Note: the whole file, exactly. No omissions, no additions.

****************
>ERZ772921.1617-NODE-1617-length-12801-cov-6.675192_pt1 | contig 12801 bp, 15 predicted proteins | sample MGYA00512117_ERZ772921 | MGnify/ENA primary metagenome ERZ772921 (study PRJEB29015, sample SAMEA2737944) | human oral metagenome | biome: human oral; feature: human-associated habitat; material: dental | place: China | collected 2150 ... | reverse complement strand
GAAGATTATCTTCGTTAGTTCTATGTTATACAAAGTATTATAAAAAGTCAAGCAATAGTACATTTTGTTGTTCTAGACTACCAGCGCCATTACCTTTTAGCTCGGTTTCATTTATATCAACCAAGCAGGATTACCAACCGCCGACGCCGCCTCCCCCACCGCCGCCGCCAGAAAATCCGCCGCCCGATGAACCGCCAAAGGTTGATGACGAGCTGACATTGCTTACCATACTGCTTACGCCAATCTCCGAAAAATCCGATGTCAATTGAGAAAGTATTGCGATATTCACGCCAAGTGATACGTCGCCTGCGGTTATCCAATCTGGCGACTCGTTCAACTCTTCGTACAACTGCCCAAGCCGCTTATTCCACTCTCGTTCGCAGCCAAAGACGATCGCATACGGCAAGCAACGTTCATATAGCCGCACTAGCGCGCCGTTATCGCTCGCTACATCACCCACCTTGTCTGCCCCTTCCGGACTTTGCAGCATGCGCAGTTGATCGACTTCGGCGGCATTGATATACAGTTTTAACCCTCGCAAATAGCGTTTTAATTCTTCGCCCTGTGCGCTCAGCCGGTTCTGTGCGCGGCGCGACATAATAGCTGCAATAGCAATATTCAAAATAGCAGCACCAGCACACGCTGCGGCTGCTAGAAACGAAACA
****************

>ERZ772921.1617-NODE-1617-length-12801-cov-6.675192_pt1 | contig 12801 bp, 15 predicted proteins | sample MGYA00512117_ERZ772921 | MGnify/ENA primary metagenome ERZ772921 (study PRJEB29015, sample SAMEA2737944) | human oral metagenome | biome: human oral; feature: human-associated habitat; material: dental | place: China | collected 2150 ... | reverse complement strand
GAAGATTATCTTCGTTAGTTCTATGTTATACAAAGTATTATAAAAAGTCAAGCAATAGTACATTTTGTTGTTCTAGACTACCAGCGCCATTACCTTTTAGCTCGGTTTCATTTATATCAACCAAGCAGGATTACCAACCGCCGACGCCGCCTCCCCCACCGCCGCCGCCAGAAAATCCGCCGCCCGATGAACCGCCAAAGGTTGATGACGAGCTGACATTGCTTACCATACTGCTTACGCCAATCTCCGAAAAATCCGATGTCAATTGAGAAAGTATTGCGATATTCACGCCAAGTGATACGTCGCCTGCGGTTATCCAATCTGGCGACTCGTTCAACTCTTCGTACAACTGCCCAAGCCGCTTATTCCACTCTCGTTCGCAGCCAAAGACGATCGCATACGGCAAGCAACGTTCATATAGCCGCACTAGCGCGCCGTTATCGCTCGCTACATCACCCACCTTGTCTGCCCCTTCCGGACTTTGCAGCATGCGCAGTTGATCGACTTCGGCGGCATTGATATACAGTTTTAACCCTCGCAAATAGCGTTTTAATTCTTCGCCCTGTGCGCTCAGCCGGTTCTGTGCGCGGCGCGACATAATAGCTGCAATAGCAATATTCAAAATAGCAGCACCAGCACACGCTGCGGCTGCTAGAAACGAAACA